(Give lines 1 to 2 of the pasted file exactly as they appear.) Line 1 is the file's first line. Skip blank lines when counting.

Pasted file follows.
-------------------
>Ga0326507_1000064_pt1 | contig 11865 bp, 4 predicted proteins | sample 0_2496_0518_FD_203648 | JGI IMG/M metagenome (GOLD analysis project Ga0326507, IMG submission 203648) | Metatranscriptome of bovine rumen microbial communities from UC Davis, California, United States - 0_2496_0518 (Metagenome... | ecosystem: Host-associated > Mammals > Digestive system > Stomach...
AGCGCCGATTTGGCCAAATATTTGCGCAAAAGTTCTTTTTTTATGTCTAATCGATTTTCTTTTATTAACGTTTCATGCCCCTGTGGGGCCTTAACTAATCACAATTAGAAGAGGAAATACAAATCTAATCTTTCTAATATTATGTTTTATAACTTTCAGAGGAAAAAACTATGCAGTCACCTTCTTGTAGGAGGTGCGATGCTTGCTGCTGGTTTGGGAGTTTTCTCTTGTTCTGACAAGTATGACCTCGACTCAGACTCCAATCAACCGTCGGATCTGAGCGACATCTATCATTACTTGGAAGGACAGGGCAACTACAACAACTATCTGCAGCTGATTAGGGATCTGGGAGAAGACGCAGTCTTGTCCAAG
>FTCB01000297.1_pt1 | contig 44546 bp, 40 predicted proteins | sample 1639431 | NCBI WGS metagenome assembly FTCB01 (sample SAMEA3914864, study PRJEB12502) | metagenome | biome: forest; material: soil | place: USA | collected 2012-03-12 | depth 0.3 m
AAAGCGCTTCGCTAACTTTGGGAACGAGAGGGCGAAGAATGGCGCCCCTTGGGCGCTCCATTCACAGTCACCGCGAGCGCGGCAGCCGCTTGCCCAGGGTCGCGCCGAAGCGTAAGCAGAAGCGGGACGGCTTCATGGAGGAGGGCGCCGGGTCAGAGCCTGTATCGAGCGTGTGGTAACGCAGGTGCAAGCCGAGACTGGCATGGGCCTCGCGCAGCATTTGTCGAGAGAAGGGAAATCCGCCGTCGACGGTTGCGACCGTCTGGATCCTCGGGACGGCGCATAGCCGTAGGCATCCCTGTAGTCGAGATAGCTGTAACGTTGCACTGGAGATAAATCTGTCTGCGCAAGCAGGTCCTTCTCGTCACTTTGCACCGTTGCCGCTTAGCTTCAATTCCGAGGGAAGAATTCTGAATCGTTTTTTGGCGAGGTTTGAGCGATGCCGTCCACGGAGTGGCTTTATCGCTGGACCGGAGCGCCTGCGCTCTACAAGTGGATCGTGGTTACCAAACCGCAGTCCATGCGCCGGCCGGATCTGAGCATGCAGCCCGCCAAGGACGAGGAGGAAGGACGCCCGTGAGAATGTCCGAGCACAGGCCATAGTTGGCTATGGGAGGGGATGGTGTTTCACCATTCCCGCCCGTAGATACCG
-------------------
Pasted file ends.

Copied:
>Ga0326507_1000064_pt1 | contig 11865 bp, 4 predicted proteins | sample 0_2496_0518_FD_203648 | JGI IMG/M metagenome (GOLD analysis project Ga0326507, IMG submission 203648) | Metatranscriptome of bovine rumen microbial communities from UC Davis, California, United States - 0_2496_0518 (Metagenome... | ecosystem: Host-associated > Mammals > Digestive system > Stomach...
AGCGCCGATTTGGCCAAATATTTGCGCAAAAGTTCTTTTTTTATGTCTAATCGATTTTCTTTTATTAACGTTTCATGCCCCTGTGGGGCCTTAACTAATCACAATTAGAAGAGGAAATACAAATCTAATCTTTCTAATATTATGTTTTATAACTTTCAGAGGAAAAAACTATGCAGTCACCTTCTTGTAGGAGGTGCGATGCTTGCTGCTGGTTTGGGAGTTTTCTCTTGTTCTGACAAGTATGACCTCGACTCAGACTCCAATCAACCGTCGGATCTGAGCGACATCTATCATTACTTGGAAGGACAGGGCAACTACAACAACTATCTGCAGCTGATTAGGGATCTGGGAGAAGACGCAGTCTTGTCCAAG